Alphabet soup: dressage arena letters

Take a lesson at almost any riding school and you will hear a stream of letters flowing past: "twenty metre circle at C", "between K and A develop working canter", "change rein FXH" and so on.  These letters are not acronyms or arcane code, but simply markers on the dressage arena.Dressage arena

No one seems to know for sure why the letters refuse to follow in alphabetic order, or why some are missing altogether, but most people blame it on the Germans.  At any rate, these letters have been in use in their current places since at least the 1920's so they are probably here to stay.

For the average rider it's not necessary to remember all 17 letters of the 20x60m dressage arena.  The important ones in a riding school are A and C on the opposite ends of the arena, B and E on the half-way points of the long sides, F, M, H and K near the corners, and X, which is never marked, but is the centre of the arena.

Letters provide your instructor an easy way of communicating where she wants you to go, but they also provide you an opportunity to test the accuracy of your riding.  If you are asked to halt at the letter K, that letter should end up between your horse's shoulder and your leg once you are stopped:  not near the nose or tail.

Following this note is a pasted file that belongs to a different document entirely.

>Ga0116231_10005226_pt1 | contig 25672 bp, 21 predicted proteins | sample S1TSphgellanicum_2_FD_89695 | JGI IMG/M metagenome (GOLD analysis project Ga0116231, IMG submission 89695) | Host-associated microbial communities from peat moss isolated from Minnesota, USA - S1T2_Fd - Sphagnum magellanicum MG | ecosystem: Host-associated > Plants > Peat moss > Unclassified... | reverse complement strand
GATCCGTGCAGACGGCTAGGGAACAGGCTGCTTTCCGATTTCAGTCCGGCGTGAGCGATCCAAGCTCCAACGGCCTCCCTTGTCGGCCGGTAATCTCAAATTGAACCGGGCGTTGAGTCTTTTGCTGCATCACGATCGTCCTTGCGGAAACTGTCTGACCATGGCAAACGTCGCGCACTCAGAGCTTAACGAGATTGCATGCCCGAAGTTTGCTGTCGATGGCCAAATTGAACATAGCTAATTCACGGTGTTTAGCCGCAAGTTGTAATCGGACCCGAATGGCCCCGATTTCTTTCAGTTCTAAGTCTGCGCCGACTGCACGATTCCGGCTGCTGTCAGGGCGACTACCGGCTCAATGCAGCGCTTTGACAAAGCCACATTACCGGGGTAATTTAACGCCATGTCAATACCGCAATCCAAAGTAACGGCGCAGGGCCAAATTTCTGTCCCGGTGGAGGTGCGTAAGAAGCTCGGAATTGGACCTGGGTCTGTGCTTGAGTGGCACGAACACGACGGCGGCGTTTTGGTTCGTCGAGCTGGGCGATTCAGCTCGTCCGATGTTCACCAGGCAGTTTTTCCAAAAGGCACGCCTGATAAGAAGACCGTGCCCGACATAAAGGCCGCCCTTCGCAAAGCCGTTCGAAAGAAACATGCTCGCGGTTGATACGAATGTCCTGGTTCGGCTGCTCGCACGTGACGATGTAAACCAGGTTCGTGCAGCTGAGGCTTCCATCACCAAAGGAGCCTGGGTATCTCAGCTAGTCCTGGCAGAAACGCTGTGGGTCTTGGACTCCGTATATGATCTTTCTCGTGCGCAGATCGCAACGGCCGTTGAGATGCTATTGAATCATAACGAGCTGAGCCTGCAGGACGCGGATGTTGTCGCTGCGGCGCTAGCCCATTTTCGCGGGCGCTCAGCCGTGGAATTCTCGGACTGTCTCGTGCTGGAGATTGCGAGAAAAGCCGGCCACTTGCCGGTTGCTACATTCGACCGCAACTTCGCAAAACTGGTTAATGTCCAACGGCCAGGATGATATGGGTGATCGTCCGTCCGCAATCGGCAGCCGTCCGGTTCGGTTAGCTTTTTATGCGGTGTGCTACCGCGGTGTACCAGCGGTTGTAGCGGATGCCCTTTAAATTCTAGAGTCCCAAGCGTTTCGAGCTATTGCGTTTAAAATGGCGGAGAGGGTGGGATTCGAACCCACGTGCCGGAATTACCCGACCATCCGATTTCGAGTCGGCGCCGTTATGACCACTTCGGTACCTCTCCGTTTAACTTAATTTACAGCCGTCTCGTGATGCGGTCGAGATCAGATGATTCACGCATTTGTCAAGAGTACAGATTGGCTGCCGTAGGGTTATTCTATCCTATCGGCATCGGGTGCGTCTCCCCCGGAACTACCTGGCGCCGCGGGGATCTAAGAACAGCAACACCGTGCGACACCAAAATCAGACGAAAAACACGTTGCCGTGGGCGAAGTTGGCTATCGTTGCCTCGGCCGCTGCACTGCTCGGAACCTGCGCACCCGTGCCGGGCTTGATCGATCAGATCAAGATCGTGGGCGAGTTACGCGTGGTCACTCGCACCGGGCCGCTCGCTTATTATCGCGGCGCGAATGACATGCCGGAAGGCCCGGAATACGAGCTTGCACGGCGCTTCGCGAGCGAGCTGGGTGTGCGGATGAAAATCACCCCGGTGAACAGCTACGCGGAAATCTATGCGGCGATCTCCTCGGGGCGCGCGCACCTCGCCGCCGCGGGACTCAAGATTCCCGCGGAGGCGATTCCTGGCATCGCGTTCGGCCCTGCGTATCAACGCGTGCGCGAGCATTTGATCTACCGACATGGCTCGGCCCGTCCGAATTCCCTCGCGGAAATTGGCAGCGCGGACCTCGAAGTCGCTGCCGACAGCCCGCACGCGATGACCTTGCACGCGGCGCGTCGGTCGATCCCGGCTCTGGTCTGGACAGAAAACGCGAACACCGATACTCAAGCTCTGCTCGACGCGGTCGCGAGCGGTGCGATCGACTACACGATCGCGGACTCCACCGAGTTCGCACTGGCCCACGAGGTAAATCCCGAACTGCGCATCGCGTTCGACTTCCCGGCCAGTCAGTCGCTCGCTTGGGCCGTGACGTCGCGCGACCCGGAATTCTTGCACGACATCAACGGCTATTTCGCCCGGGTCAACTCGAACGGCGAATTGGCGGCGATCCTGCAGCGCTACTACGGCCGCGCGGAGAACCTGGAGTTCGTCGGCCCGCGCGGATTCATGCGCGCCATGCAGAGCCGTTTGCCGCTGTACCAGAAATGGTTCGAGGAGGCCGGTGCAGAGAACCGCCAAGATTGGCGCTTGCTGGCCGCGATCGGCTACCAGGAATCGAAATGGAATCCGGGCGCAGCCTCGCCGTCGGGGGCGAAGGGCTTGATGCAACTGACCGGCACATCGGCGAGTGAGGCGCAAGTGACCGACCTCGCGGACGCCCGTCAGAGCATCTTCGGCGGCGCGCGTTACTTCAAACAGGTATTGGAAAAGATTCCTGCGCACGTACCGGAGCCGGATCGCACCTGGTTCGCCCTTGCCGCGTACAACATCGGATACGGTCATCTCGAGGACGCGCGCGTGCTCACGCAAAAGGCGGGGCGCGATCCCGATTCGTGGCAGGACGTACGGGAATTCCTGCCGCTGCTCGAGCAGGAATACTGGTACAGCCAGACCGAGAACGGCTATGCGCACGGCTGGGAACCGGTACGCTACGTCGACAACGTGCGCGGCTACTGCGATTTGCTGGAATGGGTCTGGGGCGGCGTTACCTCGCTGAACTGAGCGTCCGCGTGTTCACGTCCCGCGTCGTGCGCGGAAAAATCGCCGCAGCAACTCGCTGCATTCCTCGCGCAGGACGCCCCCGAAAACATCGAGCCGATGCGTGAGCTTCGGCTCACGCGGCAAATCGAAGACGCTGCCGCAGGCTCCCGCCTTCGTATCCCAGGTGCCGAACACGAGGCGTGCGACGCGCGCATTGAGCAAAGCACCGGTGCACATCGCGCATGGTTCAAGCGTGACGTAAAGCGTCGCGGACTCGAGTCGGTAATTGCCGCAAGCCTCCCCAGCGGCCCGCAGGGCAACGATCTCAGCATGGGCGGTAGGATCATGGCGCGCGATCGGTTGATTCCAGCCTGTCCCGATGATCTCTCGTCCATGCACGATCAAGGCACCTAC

The first test of accuracy we give you in Riding level 1 is:

6. Ride across the school at walk (B to E or E to B)

It sounds simple enough: ride a straight line from B, through X, to E.  But remember that straightness comes near the top of the dressage pyramid and is more difficult than it seems.

Riding across the ring from B to E is most often used as a way of changing direction, or rein.  In the diagram below the rider is starting on the left rein (ie, the left hand is nearer the inside of the arena) and ends up on the right rein.direction change

It is impossible for a horse, with his long body, to make an absolutely square turn, but the idea is to make the corners as square as possible.  Common errors are bulging out past B (ie, preparing the turn too late) and cutting the corner (turning too soon).

To ride the figure correctly:

  • Half halt your horse just before B, flexing him slightly to the left, or inside.
  • Use your inside leg and outside rein to keep him on the rail until his nose is at B
  • Look across the arena to E.  Your eyes and head are vital in steering your horse
  • Use your left rein and right leg to bend him around your inside leg.
  • As he completes the first turn allow him to straighten and ride directly to E
  • Repeat all the above steps with the opposite aids (flex right, support with right leg and left rein, etc)

Although it may seem dull to practise such a basic figure it is worth taking the time to perfect the aids at the walk.  Only once you have honed your accuracy at the walk can you hope to be accurate at the trot, canter or gallop.

Cavaliere this month

Weekly Mounted Games Practice continues on Fridays from 4-7pm at Red Colt.  This is an excellent chance to hone your skills for the August 26th tournament.  The cost for using a school horse is $35 (apprentice rates apply); the practices are free if you own or lease your horse.


Mounted Games Tournament
Sunday August 26th, 10am - 4pm
Mark your calendars and start practising your ring-spearing!



Jennifer Landels heads up Academie Duello's Cavaliere Program. She has been swordfighting since 2008, and riding since before she could walk. She started the program as an excuse to combine those passions.
Read more from Jennifer Landels.